I am currently on an overseas trip to the United Kingdom with my family. Britain has a series of rather aggressive newspapers that cover the political spectrum.
I try to read a few different ones each day. The big story here is the struggles of Prime Minister May to form and maintain a government after the weak performance of her Conservative Party in the recent general election.
I am really struck by the low regard held by the British conservative publications for President Trump. For instance, the prestigious Times of London, the premier U.K. conservative paper considers him – at best – an embarrassing buffoon who poses a risk to their country. Their conservative columnists are clearly concerned about the ability of Great Britain to rely on the U.S. as a steadfast ally on matters of defense and foreign policy.
The British press’ take on the recent revelation of Donald Trump Jr.’s meeting with a purported source tied to Russia is interesting to me. They perceive the meeting itself as designed to create the ability to blackmail Trump by putting his son at risk of negative exposure as someone willing to reach out to Russian interests to gather dirt on Hilary Clinton.
On a positive note, I was also impressed how well Idaho did in a national study on state fiscal soundness released last week.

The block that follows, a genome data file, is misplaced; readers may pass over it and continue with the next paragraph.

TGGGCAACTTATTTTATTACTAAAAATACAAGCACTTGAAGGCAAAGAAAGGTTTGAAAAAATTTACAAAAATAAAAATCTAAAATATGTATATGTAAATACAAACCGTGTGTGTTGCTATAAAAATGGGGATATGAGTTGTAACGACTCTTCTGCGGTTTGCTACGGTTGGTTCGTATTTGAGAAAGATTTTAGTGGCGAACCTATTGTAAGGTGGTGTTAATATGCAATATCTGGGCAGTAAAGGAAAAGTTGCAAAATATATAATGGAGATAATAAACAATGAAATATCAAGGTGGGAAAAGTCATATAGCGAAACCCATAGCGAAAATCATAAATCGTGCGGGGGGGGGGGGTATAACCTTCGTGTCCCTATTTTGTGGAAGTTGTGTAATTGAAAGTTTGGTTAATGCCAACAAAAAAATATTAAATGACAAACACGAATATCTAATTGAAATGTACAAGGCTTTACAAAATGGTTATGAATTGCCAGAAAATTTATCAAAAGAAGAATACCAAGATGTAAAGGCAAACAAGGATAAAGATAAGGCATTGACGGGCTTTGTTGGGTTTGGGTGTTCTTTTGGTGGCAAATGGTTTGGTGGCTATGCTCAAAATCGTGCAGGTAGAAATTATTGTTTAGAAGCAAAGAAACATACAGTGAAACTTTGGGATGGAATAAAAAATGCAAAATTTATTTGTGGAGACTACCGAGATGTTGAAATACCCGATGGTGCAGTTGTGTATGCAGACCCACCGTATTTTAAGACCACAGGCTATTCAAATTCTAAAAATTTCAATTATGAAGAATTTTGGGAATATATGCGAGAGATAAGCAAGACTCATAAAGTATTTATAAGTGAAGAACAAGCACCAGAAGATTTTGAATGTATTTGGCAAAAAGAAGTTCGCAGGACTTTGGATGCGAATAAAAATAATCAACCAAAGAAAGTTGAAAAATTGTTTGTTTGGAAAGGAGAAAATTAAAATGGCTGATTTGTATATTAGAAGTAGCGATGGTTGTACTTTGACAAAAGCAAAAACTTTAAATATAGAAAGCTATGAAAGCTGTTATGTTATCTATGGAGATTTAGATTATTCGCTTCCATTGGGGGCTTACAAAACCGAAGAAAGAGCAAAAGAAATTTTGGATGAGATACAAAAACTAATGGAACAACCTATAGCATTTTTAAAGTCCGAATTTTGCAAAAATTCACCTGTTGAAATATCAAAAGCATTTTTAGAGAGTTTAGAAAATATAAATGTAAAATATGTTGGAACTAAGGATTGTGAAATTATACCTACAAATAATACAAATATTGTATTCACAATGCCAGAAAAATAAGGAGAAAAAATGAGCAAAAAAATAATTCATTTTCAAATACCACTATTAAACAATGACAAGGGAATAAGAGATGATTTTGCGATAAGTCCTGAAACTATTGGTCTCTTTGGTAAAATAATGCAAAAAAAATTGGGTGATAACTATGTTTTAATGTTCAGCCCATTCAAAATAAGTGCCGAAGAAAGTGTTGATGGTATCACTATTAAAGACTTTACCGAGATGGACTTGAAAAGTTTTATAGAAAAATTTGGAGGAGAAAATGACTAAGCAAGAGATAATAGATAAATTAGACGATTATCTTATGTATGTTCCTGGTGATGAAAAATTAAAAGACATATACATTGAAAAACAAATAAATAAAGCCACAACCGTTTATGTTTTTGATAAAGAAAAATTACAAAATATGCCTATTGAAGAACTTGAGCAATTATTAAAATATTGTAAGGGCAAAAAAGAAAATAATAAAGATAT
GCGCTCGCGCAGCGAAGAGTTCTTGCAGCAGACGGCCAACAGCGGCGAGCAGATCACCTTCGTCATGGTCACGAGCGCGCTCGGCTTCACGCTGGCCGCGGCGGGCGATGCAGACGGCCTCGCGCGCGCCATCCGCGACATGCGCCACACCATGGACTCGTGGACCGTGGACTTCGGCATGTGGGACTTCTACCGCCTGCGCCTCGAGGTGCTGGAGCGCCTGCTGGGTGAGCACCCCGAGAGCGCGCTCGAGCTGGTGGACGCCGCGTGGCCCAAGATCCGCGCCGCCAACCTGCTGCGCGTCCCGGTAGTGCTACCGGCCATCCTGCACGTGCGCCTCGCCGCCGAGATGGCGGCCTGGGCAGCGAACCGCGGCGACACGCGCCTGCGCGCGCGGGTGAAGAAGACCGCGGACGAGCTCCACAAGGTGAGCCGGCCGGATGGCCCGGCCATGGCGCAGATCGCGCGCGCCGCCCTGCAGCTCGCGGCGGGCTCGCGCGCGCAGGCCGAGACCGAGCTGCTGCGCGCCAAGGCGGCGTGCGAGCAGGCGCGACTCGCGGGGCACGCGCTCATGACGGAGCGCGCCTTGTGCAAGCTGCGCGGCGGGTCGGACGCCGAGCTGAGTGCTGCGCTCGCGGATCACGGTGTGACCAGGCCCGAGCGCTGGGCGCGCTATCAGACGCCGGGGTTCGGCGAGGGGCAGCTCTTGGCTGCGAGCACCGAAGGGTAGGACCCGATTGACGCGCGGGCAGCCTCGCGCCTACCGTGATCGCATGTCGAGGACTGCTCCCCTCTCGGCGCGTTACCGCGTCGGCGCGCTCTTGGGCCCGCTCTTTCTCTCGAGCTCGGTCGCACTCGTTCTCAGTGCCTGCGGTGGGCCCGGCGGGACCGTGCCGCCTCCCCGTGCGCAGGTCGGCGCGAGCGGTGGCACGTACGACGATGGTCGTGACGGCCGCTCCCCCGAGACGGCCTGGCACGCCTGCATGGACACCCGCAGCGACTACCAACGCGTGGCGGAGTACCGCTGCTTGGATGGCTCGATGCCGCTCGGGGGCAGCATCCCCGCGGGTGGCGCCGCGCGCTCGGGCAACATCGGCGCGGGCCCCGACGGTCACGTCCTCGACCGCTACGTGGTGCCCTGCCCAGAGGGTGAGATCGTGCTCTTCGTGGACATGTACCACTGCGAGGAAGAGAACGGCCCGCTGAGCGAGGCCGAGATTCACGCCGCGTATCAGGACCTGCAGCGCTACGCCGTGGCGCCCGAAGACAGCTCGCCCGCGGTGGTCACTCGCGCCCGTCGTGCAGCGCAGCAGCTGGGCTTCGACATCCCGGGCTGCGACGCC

The Mercatus Center at George Mason University released a study of the fiscal soundness of all 50 states based upon 13 comparative metrics for FY 2015. You can view a link to the full report here.
Idaho scored solidly with a ranking of ninth, putting it in the top fifth. The Mercatus Center’s report last year ranked Idaho 14th overall.
The states were ranked based upon five factors:
- Cash solvency. Does the state have sufficient cash resources to cover its short-term bills?
- Budget solvency. Does the state have sufficient current revenues to cover its budgeted expenses or is there a shortfall?
- Long-run solvency. Does the state have funds to meet its long term spending commitments?
- Service-level solvency. Does the state have the ability to boost spending if citizens demand more services?
- Trust fund solvency. How large are the state’s unfunded pension and healthcare liabilities?
The top five states, based on those criteria, were Florida, North Dakota, South Dakota, Utah and Wyoming. Since the data was keyed to FY 2015, the position of those states heavily dependent on oil and gas revenue may have weakened a bit because of declining hydrocarbon prices.
But, Idaho is in the next set following the leaders with an overall rating of “Above Average”.
Idaho is ranked 10th in cash solvency, 6th in budget solvency, 5th in long-run solvency and 13th in trust fund solvency. Idaho is further back in terms of service-level solvency at 33rd. Idaho strengths are that it has substantial cash on hand, is running significant budget surpluses, has relatively little state debt and has modest unfunded pension and health care debt.
Idaho’s one weakness is that its tax revenues relative to state income are relatively high, meaning there is minimal slack to raise revenue if there is a demand for more state spending.
Overall, this is a positive report for the State of Idaho and current policymakers should take some credit.